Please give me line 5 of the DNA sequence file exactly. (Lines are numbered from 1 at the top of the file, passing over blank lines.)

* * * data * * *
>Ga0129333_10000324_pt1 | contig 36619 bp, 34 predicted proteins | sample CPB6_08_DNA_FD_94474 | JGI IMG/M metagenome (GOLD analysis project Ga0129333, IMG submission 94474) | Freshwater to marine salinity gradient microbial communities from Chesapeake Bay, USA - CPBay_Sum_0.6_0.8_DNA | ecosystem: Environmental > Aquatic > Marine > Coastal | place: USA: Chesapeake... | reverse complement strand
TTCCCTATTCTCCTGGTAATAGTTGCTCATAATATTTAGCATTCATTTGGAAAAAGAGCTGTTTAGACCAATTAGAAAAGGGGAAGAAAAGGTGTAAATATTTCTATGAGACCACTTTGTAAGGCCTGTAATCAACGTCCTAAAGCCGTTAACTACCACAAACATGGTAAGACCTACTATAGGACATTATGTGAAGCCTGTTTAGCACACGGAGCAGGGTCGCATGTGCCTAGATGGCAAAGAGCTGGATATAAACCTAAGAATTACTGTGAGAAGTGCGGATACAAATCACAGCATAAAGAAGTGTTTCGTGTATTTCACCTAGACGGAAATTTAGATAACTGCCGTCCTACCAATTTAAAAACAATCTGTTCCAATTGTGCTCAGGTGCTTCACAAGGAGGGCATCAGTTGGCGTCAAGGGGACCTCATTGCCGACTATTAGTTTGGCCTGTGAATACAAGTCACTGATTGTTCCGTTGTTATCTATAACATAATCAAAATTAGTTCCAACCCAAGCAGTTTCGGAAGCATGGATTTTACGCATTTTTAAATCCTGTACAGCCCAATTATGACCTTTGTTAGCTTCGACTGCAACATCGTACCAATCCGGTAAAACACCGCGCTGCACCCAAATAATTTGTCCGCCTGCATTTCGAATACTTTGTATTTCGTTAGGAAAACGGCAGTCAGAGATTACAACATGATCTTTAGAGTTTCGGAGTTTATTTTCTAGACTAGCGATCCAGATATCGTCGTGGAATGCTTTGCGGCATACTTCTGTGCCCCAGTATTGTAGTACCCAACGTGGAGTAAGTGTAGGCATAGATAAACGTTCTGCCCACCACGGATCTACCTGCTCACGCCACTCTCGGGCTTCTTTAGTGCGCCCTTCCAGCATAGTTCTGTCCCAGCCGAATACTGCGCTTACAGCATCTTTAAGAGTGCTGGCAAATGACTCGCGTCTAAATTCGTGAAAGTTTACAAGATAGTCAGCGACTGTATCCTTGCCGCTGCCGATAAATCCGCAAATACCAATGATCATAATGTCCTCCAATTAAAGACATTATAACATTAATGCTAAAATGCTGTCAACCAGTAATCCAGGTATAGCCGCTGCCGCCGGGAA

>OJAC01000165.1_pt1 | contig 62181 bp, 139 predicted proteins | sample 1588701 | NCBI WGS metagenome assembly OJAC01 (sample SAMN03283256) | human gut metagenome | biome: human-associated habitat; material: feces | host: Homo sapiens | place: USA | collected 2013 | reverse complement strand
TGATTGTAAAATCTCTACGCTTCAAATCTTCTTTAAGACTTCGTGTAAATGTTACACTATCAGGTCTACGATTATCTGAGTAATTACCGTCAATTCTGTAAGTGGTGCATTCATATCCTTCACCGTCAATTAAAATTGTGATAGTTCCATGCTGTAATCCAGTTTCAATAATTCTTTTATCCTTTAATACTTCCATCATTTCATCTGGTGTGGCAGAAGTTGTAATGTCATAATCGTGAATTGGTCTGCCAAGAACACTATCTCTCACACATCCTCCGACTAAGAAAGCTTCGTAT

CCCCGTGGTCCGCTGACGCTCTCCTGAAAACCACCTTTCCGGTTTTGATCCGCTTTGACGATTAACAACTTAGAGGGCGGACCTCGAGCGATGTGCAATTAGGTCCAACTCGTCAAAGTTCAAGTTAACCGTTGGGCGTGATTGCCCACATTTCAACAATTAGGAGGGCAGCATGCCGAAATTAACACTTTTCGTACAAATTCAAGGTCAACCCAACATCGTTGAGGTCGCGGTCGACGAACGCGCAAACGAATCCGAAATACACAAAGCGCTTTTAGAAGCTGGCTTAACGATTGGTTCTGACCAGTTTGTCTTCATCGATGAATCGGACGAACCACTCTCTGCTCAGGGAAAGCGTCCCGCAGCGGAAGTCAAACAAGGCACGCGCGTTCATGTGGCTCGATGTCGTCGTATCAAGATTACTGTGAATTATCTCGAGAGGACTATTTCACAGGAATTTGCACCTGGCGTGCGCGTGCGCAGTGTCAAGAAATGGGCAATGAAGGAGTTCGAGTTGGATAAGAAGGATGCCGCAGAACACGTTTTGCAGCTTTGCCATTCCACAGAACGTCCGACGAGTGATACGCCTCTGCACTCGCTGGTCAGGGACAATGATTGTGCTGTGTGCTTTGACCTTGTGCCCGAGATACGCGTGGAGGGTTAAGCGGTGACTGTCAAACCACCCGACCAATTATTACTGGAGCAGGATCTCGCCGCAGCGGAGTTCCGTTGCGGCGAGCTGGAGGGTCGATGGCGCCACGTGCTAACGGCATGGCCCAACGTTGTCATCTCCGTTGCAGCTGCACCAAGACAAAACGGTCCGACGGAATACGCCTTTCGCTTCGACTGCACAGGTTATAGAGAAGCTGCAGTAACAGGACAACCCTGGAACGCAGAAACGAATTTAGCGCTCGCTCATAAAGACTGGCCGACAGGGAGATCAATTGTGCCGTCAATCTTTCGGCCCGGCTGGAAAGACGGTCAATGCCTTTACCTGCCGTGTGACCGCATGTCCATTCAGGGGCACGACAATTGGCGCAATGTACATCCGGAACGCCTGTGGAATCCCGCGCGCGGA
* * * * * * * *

CCCCGTGGTCCGCTGACGCTCTCCTGAAAACCACCTTTCCGGTTTTGATCCGCTTTGACGATTAACAACTTAGAGGGCGGACCTCGAGCGATGTGCAATTAGGTCCAACTCGTCAAAGTTCAAGTTAACCGTTGGGCGTGATTGCCCACATTTCAACAATTAGGAGGGCAGCATGCCGAAATTAACACTTTTCGTACAAATTCAAGGTCAACCCAACATCGTTGAGGTCGCGGTCGACGAACGCGCAAACGAATCCGAAATACACAAAGCGCTTTTAGAAGCTGGCTTAACGATTGGTTCTGACCAGTTTGTCTTCATCGATGAATCGGACGAACCACTCTCTGCTCAGGGAAAGCGTCCCGCAGCGGAAGTCAAACAAGGCACGCGCGTTCATGTGGCTCGATGTCGTCGTATCAAGATTACTGTGAATTATCTCGAGAGGACTATTTCACAGGAATTTGCACCTGGCGTGCGCGTGCGCAGTGTCAAGAAATGGGCAATGAAGGAGTTCGAGTTGGATAAGAAGGATGCCGCAGAACACGTTTTGCAGCTTTGCCATTCCACAGAACGTCCGACGAGTGATACGCCTCTGCACTCGCTGGTCAGGGACAATGATTGTGCTGTGTGCTTTGACCTTGTGCCCGAGATACGCGTGGAGGGTTAAGCGGTGACTGTCAAACCACCCGACCAATTATTACTGGAGCAGGATCTCGCCGCAGCGGAGTTCCGTTGCGGCGAGCTGGAGGGTCGATGGCGCCACGTGCTAACGGCATGGCCCAACGTTGTCATCTCCGTTGCAGCTGCACCAAGACAAAACGGTCCGACGGAATACGCCTTTCGCTTCGACTGCACAGGTTATAGAGAAGCTGCAGTAACAGGACAACCCTGGAACGCAGAAACGAATTTAGCGCTCGCTCATAAAGACTGGCCGACAGGGAGATCAATTGTGCCGTCAATCTTTCGGCCCGGCTGGAAAGACGGTCAATGCCTTTACCTGCCGTGTGACCGCATGTCCATTCAGGGGCACGACAATTGGCGCAATGTACATCCGGAACGCCTGTGGAATCCCGCGCGCGGA